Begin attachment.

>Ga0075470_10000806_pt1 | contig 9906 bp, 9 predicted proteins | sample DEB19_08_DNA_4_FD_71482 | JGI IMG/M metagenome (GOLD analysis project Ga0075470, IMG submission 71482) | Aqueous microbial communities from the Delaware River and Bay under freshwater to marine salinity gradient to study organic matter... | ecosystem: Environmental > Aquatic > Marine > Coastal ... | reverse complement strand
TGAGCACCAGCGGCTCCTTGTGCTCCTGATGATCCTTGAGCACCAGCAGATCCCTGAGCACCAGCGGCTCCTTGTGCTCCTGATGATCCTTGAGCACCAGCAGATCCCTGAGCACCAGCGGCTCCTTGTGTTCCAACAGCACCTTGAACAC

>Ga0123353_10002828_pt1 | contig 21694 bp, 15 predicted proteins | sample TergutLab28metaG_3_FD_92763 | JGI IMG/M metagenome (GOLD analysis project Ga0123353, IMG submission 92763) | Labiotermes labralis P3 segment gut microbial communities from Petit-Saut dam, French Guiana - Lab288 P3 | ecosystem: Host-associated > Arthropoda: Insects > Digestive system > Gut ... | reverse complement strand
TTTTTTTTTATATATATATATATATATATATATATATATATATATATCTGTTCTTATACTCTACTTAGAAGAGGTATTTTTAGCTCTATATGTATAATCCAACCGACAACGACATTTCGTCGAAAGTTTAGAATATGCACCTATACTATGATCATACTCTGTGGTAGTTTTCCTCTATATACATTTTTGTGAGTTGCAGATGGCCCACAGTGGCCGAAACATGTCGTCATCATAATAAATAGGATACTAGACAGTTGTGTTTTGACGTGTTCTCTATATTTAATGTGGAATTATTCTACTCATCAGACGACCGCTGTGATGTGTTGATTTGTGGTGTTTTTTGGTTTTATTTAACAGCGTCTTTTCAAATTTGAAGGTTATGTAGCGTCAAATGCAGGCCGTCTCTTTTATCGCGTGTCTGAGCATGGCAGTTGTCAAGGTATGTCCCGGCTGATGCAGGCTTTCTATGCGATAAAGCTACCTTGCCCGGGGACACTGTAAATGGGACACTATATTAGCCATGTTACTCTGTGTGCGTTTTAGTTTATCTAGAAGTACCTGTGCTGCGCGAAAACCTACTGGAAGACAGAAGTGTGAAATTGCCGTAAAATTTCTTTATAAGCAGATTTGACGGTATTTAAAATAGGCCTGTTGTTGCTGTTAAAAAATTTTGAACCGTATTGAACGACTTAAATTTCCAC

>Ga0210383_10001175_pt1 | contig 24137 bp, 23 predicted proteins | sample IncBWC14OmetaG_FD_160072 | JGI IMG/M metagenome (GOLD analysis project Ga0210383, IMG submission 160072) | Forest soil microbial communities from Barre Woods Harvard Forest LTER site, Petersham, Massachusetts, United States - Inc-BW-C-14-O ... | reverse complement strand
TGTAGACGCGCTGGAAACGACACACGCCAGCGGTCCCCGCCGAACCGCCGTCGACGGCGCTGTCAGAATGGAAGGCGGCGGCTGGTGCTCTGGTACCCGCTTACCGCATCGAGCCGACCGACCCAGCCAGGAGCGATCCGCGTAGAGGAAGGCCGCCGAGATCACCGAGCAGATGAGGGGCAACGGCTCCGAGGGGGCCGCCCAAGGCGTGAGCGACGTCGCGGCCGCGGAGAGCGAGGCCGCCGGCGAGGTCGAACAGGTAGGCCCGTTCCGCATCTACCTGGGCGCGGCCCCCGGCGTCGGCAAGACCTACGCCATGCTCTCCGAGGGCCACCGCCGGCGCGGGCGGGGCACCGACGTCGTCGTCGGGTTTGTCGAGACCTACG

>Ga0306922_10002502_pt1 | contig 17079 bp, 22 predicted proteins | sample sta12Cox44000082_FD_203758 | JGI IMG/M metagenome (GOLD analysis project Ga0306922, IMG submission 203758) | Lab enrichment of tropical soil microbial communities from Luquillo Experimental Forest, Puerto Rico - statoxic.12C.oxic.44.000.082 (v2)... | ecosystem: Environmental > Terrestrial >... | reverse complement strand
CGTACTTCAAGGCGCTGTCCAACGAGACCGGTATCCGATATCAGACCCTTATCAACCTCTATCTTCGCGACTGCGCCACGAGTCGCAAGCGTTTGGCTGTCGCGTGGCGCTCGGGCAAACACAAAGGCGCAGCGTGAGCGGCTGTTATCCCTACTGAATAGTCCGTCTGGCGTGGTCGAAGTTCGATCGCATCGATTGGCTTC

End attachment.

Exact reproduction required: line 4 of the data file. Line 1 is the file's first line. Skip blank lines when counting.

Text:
TTTTTTTTTATATATATATATATATATATATATATATATATATATATCTGTTCTTATACTCTACTTAGAAGAGGTATTTTTAGCTCTATATGTATAATCCAACCGACAACGACATTTCGTCGAAAGTTTAGAATATGCACCTATACTATGATCATACTCTGTGGTAGTTTTCCTCTATATACATTTTTGTGAGTTGCAGATGGCCCACAGTGGCCGAAACATGTCGTCATCATAATAAATAGGATACTAGACAGTTGTGTTTTGACGTGTTCTCTATATTTAATGTGGAATTATTCTACTCATCAGACGACCGCTGTGATGTGTTGATTTGTGGTGTTTTTTGGTTTTATTTAACAGCGTCTTTTCAAATTTGAAGGTTATGTAGCGTCAAATGCAGGCCGTCTCTTTTATCGCGTGTCTGAGCATGGCAGTTGTCAAGGTATGTCCCGGCTGATGCAGGCTTTCTATGCGATAAAGCTACCTTGCCCGGGGACACTGTAAATGGGACACTATATTAGCCATGTTACTCTGTGTGCGTTTTAGTTTATCTAGAAGTACCTGTGCTGCGCGAAAACCTACTGGAAGACAGAAGTGTGAAATTGCCGTAAAATTTCTTTATAAGCAGATTTGACGGTATTTAAAATAGGCCTGTTGTTGCTGTTAAAAAATTTTGAACCGTATTGAACGACTTAAATTTCCAC